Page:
Sunday, July 5, 2015

O'Brien preparing Penn State for Indiana's quick tempo

Penn State coach Bill O'Brien said the Nittany Lions will have to handle Indiana's quick tempo when they face the Hoosiers in their Big Ten opener.

O'Brien preparing Penn State for Indiana's quick tempo

Penn State football coach Bill O´Brien. (Nabil K. Mark/AP/Centre Daily Times)
Penn State football coach Bill O'Brien. (Nabil K. Mark/AP/Centre Daily Times)

Penn State coach Bill O’Brien said Tuesday the Nittany Lions will have a lot to handle when they take on the potent offense of Indiana in Saturday’s Big Ten opener, not the least of which is the Hoosiers’ swift tempo.

“They’re trying to run 90 to 100 plays a game,” O’Brien said at his weekly teleconference. “So you have to get lined up, communicate properly and handle the tempo. Then they have some really good skill players … so they’ll get you in situations where you’re going to have to make plays in space.

“So handling the tempo and being able to tackle in space and not give up a ton of explosive plays is a big part of the game plan.”

Penn State (3-1) also is known for its tempo. Through four games, the Lions have averaged 74.3 plays compared to 76.5 for Indiana (2-2). O’Brien, however, said he wants to make sure that his offense measures its own tempo so as not to tire out his defense.

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“You have to gauge tempo during the game, how is the game going,” he said. “You don’t want to put your defense in bad situations where they’ve just been out there and you go up-tempo, and it’s a 30-second drive, you’re three (plays) and out, and your defense is right back out there. That’s not being a very good head coach or offensive coordinator,” two jobs held by O’Brien.

The Hoosiers are averaging 44.5 points and 547 yards of total offense thus far.

Given the high-powered Indiana attack, O’Brien said he realizes that his team has to keep scoring with a mix of tempos, noting, “I don’t think we can come out of this game with a bunch of field goals.”

“I think we’ve got to get a feel for that during the game,” he said, “see how the game is going, where we’re at in the game, where the game is at halftime, in the second half make our adjustments and make sure we’re doing it the right way to play a good team complementary football game.”

Like Indiana, Penn State is coming off a bye week. O’Brien said the time gave his staff a chance to look over tendencies as an offense and defense, and examine individual players to see where they can improve.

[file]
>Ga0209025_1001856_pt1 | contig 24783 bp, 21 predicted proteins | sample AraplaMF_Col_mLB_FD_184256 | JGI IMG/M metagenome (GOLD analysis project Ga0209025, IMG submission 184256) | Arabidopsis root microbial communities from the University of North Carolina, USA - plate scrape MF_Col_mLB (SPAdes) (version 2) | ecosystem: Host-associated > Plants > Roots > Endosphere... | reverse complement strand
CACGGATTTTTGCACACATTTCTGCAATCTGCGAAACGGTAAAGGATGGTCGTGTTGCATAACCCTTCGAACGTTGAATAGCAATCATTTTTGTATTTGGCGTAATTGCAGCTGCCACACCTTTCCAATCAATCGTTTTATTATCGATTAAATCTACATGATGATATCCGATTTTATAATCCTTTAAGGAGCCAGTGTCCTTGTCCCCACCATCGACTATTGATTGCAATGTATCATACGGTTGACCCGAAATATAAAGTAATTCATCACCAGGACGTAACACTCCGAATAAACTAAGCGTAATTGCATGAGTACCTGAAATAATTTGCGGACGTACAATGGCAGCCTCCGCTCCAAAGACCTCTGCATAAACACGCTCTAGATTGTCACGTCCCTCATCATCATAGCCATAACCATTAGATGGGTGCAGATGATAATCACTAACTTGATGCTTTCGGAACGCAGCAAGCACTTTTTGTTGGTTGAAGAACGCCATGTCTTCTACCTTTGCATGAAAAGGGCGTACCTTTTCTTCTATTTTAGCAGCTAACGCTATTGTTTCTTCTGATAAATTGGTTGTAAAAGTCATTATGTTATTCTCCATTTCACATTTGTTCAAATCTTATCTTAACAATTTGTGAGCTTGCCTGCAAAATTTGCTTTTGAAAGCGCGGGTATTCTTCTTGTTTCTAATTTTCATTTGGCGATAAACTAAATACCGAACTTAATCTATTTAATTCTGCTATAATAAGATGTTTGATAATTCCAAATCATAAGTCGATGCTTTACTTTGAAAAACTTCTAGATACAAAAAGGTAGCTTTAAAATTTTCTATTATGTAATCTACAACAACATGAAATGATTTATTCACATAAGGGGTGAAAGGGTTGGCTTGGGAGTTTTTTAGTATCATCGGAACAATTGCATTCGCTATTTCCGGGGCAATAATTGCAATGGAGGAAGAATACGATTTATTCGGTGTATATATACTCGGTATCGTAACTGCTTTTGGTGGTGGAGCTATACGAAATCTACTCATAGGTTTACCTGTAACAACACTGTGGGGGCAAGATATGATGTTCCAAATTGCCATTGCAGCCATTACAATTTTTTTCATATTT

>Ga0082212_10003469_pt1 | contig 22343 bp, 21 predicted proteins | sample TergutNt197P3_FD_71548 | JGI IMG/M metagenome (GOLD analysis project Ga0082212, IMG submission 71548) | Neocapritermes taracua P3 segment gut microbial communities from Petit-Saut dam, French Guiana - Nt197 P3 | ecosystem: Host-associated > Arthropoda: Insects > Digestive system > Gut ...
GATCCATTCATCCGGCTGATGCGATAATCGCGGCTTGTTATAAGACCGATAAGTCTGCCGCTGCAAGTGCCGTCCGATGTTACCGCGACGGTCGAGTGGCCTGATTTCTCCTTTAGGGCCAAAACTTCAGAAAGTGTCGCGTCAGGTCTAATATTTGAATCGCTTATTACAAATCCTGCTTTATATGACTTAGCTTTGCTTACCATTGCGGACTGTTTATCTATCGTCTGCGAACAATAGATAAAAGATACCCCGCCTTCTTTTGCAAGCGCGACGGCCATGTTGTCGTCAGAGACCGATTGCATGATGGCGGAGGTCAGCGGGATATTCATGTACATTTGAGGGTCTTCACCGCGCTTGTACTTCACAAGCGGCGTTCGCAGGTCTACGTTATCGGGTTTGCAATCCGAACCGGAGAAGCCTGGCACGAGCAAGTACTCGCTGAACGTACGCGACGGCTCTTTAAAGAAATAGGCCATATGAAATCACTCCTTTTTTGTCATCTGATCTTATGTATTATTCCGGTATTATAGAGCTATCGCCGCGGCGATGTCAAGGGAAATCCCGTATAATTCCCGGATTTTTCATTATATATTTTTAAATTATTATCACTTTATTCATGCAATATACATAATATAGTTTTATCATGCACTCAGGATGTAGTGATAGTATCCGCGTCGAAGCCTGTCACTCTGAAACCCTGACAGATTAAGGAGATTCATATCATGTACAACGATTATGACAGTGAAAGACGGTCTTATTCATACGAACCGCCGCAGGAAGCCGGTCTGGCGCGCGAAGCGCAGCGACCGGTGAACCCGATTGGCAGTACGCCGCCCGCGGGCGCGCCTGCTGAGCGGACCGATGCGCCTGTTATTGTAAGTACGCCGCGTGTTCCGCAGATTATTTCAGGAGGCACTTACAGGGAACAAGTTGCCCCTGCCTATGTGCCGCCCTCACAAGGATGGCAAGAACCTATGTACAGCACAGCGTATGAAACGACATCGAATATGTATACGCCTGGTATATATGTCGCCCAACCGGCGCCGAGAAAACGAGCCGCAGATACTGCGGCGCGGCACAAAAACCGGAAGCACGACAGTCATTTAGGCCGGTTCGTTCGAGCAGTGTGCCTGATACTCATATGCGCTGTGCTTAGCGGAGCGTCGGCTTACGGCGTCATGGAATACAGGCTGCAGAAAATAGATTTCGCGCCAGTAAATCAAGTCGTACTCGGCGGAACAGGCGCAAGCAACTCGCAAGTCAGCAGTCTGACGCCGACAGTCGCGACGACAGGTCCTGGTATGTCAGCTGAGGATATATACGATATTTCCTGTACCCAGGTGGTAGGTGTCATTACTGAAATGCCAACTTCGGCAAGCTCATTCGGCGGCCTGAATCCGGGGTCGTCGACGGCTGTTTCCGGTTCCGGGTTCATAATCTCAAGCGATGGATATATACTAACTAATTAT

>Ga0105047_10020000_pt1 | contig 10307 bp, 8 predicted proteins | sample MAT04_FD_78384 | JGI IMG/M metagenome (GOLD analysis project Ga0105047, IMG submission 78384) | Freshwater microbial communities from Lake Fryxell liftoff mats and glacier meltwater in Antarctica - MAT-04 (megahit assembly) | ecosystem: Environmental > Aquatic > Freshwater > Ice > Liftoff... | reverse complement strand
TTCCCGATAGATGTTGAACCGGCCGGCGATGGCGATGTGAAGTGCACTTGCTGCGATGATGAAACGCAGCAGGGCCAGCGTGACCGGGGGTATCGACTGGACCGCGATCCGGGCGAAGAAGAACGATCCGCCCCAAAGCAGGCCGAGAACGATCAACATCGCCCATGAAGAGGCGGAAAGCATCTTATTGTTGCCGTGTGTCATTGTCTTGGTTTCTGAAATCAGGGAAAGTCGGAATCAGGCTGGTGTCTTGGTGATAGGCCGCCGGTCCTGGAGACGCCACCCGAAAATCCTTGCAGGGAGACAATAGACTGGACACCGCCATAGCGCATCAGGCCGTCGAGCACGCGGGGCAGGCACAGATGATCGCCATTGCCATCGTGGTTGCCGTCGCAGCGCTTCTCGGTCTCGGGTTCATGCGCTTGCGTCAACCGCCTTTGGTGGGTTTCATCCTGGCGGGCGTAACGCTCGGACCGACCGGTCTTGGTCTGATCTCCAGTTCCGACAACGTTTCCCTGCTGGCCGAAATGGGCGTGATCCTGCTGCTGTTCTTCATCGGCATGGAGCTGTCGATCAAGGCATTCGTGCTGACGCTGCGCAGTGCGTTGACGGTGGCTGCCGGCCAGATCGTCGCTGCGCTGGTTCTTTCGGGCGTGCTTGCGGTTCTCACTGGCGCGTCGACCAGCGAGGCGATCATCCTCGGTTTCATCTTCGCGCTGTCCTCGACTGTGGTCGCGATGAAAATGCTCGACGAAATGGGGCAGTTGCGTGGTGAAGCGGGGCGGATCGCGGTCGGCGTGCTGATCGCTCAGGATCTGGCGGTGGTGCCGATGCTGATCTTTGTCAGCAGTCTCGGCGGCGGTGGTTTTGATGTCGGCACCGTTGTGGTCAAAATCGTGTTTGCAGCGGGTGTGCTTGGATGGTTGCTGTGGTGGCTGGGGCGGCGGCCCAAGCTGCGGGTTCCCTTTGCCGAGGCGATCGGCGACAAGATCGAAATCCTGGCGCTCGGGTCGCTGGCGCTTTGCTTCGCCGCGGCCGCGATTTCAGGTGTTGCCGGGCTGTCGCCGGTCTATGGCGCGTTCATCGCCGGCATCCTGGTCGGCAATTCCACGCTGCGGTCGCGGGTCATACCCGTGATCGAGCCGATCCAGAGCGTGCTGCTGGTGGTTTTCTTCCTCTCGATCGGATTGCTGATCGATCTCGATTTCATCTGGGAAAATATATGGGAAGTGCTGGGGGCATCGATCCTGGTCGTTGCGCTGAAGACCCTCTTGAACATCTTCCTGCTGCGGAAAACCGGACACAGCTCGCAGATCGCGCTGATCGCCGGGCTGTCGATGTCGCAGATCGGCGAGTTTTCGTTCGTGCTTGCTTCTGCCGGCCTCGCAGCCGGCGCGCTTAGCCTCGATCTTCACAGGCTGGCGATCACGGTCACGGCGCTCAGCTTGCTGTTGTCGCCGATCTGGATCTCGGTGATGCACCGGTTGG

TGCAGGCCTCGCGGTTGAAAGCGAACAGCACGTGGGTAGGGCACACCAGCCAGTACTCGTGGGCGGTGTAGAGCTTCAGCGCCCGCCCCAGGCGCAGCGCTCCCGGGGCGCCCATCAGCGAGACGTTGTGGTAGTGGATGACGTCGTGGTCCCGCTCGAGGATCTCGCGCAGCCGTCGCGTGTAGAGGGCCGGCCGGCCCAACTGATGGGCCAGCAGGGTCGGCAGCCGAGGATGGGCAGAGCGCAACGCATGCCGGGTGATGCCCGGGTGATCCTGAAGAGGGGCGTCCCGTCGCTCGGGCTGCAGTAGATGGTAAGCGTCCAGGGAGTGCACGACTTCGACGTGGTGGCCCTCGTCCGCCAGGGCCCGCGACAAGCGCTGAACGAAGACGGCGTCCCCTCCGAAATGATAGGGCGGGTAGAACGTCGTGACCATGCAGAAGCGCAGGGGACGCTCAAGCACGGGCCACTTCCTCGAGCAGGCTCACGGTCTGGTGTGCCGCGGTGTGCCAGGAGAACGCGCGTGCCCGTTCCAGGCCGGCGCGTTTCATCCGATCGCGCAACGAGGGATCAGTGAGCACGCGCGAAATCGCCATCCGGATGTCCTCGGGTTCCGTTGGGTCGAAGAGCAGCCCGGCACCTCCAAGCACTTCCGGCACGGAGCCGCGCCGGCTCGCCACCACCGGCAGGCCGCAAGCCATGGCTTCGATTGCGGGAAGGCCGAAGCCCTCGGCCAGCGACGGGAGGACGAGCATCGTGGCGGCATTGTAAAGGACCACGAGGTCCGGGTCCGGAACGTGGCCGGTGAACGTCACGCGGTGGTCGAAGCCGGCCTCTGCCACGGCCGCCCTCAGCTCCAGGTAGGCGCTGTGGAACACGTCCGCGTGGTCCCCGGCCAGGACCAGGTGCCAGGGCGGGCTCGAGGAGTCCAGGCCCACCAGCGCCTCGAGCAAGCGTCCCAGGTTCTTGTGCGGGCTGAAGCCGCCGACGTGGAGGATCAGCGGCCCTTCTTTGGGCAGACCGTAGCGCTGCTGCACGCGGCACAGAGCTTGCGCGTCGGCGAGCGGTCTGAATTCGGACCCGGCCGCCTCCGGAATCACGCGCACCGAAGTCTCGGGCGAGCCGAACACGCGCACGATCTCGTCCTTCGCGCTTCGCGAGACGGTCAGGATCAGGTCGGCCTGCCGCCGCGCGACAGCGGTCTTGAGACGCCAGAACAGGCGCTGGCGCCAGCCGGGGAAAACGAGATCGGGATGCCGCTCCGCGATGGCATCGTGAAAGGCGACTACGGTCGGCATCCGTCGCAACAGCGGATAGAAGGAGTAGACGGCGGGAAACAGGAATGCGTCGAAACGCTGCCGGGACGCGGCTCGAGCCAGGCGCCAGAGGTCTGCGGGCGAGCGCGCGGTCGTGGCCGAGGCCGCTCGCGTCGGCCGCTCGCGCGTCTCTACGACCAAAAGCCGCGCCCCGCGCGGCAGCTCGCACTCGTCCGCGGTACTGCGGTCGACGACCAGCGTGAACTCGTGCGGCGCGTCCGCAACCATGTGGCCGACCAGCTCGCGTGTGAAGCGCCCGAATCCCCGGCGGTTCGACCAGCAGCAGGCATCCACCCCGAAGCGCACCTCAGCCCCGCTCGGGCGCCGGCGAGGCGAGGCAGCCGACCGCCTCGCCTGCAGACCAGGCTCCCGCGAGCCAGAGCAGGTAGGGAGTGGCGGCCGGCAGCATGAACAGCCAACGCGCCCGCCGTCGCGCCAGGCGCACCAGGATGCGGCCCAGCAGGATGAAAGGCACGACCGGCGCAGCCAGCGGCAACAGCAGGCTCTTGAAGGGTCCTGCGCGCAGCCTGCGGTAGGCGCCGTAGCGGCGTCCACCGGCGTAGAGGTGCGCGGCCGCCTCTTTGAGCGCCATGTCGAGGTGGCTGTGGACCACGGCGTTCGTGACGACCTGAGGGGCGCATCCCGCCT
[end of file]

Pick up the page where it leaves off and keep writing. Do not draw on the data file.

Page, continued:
“It was important for everybody, coaches included, to take a step back and analyze everything,” he said, “and also for your guys to be able to practice without the pressure of having a game on Saturday, and then at the end of the week to go home. So bye weeks are good, and obviously you’ve got to give guys that are banged up a chance to heal.”

O’Brien said starting linebacker Mike Hull should be back to full strength after recovering from a knee injury that he suffered in the season opener against Syracuse. But the coach also said that safety Ryan Keiser, who also holds for extra points and field goals, will miss the game with a hand injury.

--Joe Juliano

Inquirer Staff Writer
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About this blog
Joe Juliano has been a staff writer for The Inquirer for 20 years, covering college sports, golf and the Penn Relays.

Joining Joe this season will be John Stuetz, an intern for The Inquirer and senior at Penn State majoring in print journalism and marketing. This is John's third season covering the Penn State beat. He previously covered the Nittany Lions for the Daily Collegian, the university's student newspaper. A native of Glenside, Montgomery County, John graduated from Cheltenham High School.

For Joe, this will be his fifth season on the paper's Penn State beat. He previously covered the Nittany Lions for United Press International from 1976 to 1984.

Joe Juliano Inquirer Staff Writer
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